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Statistics Q&A

A research paper believes that the use of 2.4 oz. as the average size of a burger sold at McDonald’s is “conservative,” which would result in the estimate of 992.25 million pounds of saturated fat being lower than the actual amount that would be consumed. Explain why the author’s belief might be justified.

Answer:

       This paper conservatively (given progressively larger hamburger sizes) projected that the next 100 billion hamburger patties sold by McDonald’s would be a 2.4-oz. which is the average of the 3.2-ounce Big Mac and the 1.6-ounce hamburger patties. However, there could be some extraneous factors that, due to statistics from different agencies, influence the result. One factor is that the Big Mac was the smallest of the larger burgers that had been sold during McDonald’s most sales-intensive years since the 1980s, indicating that there might be some more heavy burgers that could influence the average weight. On the other hand, according to a survey of a 10% sample of Atlanta-area McDonald’s, the Big Mac now dominates burger sales, and it is reported to be the top seller worldwide. This survey shows us the huge impact of the Big Mac on the overall weight. Moreover, the research concerns about hamburgers’ health effects and their corresponding nutrition facts including saturated fats, so changes in the number of different kinds of burgers being sold could alter researchers’ results.

Do you think it would be possible to collect data that could lead to a value for the average burger size that would be better than 2.4 oz.? If so, explain how you would recommend collecting such data. If not, explain why you think it is not possible.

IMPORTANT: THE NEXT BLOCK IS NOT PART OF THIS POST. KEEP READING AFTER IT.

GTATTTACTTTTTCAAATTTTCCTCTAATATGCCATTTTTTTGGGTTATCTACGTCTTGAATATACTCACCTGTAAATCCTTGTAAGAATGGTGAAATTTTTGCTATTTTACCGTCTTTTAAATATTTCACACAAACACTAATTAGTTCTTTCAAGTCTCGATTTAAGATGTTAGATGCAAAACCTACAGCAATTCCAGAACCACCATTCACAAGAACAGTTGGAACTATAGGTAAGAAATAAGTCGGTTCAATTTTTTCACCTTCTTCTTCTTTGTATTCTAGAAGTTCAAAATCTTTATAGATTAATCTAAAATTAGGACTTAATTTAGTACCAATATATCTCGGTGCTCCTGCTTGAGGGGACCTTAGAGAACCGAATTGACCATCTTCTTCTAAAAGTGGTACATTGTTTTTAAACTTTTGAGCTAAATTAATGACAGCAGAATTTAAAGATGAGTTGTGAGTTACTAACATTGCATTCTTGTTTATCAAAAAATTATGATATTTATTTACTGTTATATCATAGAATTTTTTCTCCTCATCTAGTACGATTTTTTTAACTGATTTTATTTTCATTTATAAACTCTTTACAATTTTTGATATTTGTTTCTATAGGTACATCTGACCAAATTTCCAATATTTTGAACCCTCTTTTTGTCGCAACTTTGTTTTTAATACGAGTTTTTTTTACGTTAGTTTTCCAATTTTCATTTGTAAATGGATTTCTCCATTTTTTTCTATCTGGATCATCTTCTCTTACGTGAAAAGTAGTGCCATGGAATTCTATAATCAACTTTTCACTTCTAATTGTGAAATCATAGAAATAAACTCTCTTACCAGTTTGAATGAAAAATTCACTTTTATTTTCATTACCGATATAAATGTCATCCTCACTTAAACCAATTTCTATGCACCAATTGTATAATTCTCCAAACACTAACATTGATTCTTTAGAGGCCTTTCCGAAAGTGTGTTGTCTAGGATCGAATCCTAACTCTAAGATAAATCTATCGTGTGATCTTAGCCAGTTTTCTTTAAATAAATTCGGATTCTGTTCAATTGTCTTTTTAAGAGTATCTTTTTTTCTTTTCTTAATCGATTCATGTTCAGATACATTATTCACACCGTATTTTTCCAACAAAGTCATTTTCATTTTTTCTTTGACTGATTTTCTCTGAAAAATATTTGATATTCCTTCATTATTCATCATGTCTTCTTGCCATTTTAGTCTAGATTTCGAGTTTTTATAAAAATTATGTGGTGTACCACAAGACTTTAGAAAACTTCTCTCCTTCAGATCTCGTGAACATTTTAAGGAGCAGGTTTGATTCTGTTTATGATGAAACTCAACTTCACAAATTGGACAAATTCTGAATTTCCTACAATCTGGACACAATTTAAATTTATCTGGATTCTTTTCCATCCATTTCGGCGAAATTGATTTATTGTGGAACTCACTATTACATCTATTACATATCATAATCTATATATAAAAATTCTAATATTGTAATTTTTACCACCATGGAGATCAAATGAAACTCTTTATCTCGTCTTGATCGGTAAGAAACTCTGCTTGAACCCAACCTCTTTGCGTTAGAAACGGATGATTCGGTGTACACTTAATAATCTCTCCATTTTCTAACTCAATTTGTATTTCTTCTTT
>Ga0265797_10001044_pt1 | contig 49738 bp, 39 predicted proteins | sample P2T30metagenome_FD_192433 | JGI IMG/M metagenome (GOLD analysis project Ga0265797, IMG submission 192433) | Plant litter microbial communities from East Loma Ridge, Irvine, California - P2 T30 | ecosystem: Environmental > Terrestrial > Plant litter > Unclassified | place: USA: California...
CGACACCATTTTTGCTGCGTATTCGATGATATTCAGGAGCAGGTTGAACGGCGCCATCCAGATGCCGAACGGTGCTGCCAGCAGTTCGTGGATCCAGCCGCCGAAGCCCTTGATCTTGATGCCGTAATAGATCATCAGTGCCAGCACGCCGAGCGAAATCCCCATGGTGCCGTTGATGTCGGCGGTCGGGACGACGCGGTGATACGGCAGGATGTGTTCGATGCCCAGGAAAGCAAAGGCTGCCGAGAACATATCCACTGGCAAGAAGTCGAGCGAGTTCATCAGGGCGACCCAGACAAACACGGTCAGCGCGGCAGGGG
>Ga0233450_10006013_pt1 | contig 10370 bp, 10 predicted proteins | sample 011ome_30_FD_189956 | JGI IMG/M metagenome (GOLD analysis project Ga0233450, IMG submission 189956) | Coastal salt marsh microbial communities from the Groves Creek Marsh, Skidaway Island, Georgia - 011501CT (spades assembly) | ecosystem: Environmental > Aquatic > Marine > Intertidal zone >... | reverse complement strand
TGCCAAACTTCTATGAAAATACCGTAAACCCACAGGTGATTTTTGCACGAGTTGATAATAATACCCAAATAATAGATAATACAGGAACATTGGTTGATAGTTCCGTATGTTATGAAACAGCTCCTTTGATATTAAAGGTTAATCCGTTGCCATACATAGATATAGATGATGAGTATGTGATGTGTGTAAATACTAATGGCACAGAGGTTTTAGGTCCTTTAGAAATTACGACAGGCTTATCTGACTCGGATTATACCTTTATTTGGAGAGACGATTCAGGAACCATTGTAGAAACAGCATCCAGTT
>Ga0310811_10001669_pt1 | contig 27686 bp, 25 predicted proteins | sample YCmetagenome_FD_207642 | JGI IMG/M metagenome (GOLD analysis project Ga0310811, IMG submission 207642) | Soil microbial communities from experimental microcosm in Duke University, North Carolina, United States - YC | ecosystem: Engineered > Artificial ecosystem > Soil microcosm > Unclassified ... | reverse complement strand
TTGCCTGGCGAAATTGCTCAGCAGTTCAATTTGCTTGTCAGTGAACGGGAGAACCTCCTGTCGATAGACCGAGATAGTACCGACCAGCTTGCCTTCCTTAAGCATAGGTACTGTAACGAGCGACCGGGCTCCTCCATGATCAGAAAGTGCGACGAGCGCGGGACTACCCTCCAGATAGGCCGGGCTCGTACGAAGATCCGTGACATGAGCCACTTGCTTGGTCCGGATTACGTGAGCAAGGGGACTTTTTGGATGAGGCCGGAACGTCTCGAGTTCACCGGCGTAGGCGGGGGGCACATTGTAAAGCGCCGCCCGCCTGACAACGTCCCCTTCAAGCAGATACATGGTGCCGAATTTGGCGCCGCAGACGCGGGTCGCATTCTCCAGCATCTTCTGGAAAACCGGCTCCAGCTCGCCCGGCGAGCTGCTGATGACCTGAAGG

Answer:

       Although it is commonly believed worldwide that McDonald’s top sale burger is Big Mac, we cannot ensure how much more extent does its sale superior than those of other burgers. Besides, McDonald’s burgers vary in weights and categories significantly, and the numbers of consumers are not the same in different nations either. For instance, Chinese McDonald’s top sale burger is not Big Mac, and China might contain some distinctive small size burgers which could not be brought from other places. Moreover, the burgers that are designed for a specific place(in this example, China) might receive more popularity than other burgers since these burgers are created to meet the favor of local people(Chinese). The above are some confounding variables that lead to confusion. We cannot keep track of the differences in various nations and get plausible value for the average burger size better than 2.4 oz if we could not solve the problems mentioned above correctly. Since these problems are extremely hard to be excluded without the help of McDonald’s, we might conclude that we could not collect the accurate data.

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